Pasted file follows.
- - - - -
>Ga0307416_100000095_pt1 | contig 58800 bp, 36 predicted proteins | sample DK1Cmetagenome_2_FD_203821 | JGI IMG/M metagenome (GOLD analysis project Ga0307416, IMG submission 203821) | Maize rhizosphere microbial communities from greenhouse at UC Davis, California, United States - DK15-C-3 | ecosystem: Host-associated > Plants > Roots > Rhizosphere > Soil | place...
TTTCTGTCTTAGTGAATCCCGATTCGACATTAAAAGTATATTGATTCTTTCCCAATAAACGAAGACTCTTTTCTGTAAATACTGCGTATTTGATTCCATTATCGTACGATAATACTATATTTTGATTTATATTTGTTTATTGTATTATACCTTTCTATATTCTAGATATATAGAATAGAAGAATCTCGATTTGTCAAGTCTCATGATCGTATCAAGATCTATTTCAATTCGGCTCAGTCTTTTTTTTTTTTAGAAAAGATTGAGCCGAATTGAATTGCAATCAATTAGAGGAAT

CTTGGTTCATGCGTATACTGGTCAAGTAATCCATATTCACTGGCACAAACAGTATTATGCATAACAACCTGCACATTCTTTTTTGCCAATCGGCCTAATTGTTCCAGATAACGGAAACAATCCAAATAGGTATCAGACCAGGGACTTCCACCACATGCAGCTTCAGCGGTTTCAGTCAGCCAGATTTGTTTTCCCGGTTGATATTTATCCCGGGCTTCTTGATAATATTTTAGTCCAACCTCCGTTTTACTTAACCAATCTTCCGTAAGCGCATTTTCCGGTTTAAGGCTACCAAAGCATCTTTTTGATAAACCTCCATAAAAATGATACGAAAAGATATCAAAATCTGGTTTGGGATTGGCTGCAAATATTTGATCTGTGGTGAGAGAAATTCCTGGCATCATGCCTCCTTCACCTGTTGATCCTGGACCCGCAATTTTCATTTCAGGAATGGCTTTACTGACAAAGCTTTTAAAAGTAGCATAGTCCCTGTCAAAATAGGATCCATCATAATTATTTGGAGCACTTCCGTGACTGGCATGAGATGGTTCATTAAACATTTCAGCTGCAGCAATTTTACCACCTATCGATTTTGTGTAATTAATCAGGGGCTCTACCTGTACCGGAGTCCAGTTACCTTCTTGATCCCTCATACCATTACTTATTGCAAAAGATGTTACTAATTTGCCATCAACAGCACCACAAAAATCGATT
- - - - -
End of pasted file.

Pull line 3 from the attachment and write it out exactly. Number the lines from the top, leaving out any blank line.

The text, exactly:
CTTGGTTCATGCGTATACTGGTCAAGTAATCCATATTCACTGGCACAAACAGTATTATGCATAACAACCTGCACATTCTTTTTTGCCAATCGGCCTAATTGTTCCAGATAACGGAAACAATCCAAATAGGTATCAGACCAGGGACTTCCACCACATGCAGCTTCAGCGGTTTCAGTCAGCCAGATTTGTTTTCCCGGTTGATATTTATCCCGGGCTTCTTGATAATATTTTAGTCCAACCTCCGTTTTACTTAACCAATCTTCCGTAAGCGCATTTTCCGGTTTAAGGCTACCAAAGCATCTTTTTGATAAACCTCCATAAAAATGATACGAAAAGATATCAAAATCTGGTTTGGGATTGGCTGCAAATATTTGATCTGTGGTGAGAGAAATTCCTGGCATCATGCCTCCTTCACCTGTTGATCCTGGACCCGCAATTTTCATTTCAGGAATGGCTTTACTGACAAAGCTTTTAAAAGTAGCATAGTCCCTGTCAAAATAGGATCCATCATAATTATTTGGAGCACTTCCGTGACTGGCATGAGATGGTTCATTAAACATTTCAGCTGCAGCAATTTTACCACCTATCGATTTTGTGTAATTAATCAGGGGCTCTACCTGTACCGGAGTCCAGTTACCTTCTTGATCCCTCATACCATTACTTATTGCAAAAGATGTTACTAATTTGCCATCAACAGCACCACAAAAATCGATT